Effective environmental control improves the overall function and reliability of a computer room. With PTS as part of the development process from planning through implementation and maintenance, your computer room cooling system is guaranteed to run at peak efficiency.
In order to avoid expensive and unnecessary downtime, a computer room cooling system must have precise control over temperature, relative humidity, airflow, and airborne contaminants. Poor ambient conditions, such as prolonged operation at high temperatures and variations in humidity, take a toll on computer equipment. Rapid temperature swings can also have a negative effect on hardware operation. This is one of the reasons hardware is left powered up, even when not processing data.
In addition to regulating temperature and humidity using the cooling system, it is important to ensure temperature control by:
- Installing moderate- to high-efficiency air filters to eliminate airborne dust,
- Creating an effective vapor barrier to protect against seasonal humidity changes,
- Balancing outside air intake to limit the latent load brought into the computer room,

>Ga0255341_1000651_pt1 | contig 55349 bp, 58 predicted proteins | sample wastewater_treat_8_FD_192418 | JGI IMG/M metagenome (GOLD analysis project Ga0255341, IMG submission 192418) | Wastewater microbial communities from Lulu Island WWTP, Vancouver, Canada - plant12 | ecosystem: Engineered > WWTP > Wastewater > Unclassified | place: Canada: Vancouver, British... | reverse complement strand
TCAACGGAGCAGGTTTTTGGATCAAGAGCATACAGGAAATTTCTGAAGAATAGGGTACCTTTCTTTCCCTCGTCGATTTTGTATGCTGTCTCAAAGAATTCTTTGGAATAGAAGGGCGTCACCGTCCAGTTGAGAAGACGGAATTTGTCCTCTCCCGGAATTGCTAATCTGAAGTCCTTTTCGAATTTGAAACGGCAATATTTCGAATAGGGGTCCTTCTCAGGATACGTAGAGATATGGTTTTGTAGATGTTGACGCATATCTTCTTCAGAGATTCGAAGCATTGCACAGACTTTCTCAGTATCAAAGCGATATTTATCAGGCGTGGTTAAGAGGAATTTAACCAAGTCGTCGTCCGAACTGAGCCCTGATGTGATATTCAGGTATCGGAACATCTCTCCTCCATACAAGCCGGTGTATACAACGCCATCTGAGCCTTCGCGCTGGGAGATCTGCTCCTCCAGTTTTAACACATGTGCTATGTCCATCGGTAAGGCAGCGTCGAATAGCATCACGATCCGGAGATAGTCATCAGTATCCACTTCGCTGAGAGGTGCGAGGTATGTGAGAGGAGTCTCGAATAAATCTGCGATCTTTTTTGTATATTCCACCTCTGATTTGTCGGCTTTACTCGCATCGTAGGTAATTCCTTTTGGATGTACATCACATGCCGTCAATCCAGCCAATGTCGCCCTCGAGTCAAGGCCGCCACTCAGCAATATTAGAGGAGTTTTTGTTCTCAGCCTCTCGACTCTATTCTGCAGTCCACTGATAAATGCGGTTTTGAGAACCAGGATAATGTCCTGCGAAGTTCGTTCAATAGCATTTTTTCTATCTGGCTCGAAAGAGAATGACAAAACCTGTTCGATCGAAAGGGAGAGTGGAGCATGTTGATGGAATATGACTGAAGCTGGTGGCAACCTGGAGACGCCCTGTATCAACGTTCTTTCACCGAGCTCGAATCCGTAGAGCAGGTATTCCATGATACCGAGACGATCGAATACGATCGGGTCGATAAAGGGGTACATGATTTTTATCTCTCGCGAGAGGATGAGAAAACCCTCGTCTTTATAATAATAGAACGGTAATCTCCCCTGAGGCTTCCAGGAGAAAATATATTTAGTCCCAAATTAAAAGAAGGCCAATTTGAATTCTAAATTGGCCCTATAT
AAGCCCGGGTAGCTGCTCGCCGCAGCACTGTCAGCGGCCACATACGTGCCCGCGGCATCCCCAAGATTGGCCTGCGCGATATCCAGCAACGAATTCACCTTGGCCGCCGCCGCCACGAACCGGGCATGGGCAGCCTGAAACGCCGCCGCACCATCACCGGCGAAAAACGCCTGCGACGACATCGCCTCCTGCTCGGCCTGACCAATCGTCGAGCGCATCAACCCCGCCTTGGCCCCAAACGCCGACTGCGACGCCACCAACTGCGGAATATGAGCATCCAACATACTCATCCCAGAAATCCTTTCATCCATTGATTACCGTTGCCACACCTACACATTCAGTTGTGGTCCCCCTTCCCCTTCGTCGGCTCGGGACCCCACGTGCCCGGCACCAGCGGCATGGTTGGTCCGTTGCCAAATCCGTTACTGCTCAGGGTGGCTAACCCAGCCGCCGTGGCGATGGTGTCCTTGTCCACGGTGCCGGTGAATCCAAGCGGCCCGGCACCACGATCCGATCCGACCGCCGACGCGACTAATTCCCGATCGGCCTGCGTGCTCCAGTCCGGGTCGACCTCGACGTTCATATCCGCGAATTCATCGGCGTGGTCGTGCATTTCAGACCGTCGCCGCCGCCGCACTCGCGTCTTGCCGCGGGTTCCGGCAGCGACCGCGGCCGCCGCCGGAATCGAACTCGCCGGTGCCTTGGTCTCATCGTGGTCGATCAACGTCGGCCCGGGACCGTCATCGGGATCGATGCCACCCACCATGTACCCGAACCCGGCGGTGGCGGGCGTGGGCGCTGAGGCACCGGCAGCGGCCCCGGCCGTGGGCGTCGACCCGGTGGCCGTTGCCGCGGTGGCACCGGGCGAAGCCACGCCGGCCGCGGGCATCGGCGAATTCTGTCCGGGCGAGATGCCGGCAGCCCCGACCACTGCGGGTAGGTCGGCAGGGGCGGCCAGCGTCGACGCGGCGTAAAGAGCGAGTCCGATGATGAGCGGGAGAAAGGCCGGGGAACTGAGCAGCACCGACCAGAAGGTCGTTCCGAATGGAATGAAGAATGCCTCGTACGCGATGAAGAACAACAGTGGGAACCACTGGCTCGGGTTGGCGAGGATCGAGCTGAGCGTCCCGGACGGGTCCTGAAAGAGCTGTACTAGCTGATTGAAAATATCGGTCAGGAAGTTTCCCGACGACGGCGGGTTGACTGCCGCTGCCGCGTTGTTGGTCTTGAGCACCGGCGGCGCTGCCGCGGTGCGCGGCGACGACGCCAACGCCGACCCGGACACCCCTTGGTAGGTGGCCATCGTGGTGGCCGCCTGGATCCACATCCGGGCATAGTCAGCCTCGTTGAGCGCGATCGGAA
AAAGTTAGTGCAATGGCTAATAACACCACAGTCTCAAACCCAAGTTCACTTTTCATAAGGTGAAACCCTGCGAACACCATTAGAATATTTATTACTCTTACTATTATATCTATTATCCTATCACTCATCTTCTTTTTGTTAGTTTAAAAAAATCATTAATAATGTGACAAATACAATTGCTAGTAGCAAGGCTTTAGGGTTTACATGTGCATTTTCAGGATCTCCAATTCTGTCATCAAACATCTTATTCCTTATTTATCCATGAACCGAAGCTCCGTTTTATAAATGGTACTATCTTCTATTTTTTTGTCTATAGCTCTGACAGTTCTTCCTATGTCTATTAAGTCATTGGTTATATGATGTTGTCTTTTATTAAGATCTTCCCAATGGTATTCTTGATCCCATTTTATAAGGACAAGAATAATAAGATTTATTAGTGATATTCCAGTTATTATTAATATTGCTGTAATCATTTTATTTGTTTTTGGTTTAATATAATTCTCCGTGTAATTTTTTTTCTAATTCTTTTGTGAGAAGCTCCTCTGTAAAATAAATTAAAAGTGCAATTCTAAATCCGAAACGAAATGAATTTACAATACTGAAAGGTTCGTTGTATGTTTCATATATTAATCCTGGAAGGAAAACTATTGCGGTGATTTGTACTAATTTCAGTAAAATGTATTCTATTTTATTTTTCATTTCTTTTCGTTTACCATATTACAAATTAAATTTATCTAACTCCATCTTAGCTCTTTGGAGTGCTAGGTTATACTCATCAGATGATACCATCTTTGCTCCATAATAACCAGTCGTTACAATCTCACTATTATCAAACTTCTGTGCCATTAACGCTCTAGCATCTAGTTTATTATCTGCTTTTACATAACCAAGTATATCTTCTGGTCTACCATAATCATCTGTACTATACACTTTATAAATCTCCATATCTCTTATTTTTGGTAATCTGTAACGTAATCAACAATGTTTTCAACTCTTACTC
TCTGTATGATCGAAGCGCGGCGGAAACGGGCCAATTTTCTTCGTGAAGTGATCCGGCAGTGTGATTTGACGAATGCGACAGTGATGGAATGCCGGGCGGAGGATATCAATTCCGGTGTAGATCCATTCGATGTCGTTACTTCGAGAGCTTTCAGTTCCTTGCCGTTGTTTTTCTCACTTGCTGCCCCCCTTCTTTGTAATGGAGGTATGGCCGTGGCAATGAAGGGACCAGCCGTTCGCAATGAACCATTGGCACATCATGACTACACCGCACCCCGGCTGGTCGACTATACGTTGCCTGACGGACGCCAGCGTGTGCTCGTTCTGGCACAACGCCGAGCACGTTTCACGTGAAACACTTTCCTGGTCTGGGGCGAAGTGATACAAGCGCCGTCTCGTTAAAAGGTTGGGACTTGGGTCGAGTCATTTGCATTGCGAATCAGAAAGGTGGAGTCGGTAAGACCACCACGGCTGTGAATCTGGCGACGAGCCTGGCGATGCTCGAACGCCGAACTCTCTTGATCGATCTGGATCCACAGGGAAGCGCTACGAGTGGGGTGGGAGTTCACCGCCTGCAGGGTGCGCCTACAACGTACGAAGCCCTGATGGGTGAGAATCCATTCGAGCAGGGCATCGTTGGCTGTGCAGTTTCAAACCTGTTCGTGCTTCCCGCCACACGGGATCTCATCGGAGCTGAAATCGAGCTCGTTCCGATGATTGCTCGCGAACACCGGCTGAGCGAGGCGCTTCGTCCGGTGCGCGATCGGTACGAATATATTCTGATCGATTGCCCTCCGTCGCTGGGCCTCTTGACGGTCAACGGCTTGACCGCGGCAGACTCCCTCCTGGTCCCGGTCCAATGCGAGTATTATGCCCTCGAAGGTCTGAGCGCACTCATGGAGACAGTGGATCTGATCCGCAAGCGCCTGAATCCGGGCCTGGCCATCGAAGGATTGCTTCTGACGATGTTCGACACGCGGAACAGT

- Installing adequate heat rejection equipment to effectively remove the heat load from the computer room,
- Utilize a hot aisle / cold aisle equipment layout strategy to provide efficient cooling,
- Minimize air mixing by using blanking plates within cabinets as well as brush-grommets in floor penetrations,
- Install raised floor cooling distribution to provide sufficient CFM and static pressure to cool the critical loads,
- Incorporating 100-percent redundancy of computer room cooling system capacity in case of failures, and
- Sheltering cooling units within the computer room, on the roof, or in a secure location to restrict access.
Unlike comfort-cool air conditioning systems, precision air conditioners are specifically manufactured as computer room cooling systems to maintain the temperature, within one (1) degree, and the humidity of a computer room within a very narrow range. This provides the environmental stability required by sensitive electronic equipment. In general, a computer room should be maintained to provide a temperature of 68 to 72 degrees Fahrenheit and 40 to 55 percent relative humidity at the air inlet of the critical equipment.
The design and construction of the computer room, including its cooling system, should meet the specific environmental needs of your equipment. For results that match your scope, schedule and budget, contact PTS today, or visit: